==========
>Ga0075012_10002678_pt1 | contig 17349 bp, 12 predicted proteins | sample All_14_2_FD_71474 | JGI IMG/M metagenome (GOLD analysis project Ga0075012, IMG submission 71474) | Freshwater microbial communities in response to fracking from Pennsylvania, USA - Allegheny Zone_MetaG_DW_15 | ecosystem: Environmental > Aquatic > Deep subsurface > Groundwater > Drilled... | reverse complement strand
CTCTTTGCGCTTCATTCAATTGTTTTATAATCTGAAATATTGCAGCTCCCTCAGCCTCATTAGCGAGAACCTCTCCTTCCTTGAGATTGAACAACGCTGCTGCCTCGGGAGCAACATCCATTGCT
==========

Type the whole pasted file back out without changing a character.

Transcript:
>Ga0075012_10002678_pt1 | contig 17349 bp, 12 predicted proteins | sample All_14_2_FD_71474 | JGI IMG/M metagenome (GOLD analysis project Ga0075012, IMG submission 71474) | Freshwater microbial communities in response to fracking from Pennsylvania, USA - Allegheny Zone_MetaG_DW_15 | ecosystem: Environmental > Aquatic > Deep subsurface > Groundwater > Drilled... | reverse complement strand
CTCTTTGCGCTTCATTCAATTGTTTTATAATCTGAAATATTGCAGCTCCCTCAGCCTCATTAGCGAGAACCTCTCCTTCCTTGAGATTGAACAACGCTGCTGCCTCGGGAGCAACATCCATTGCT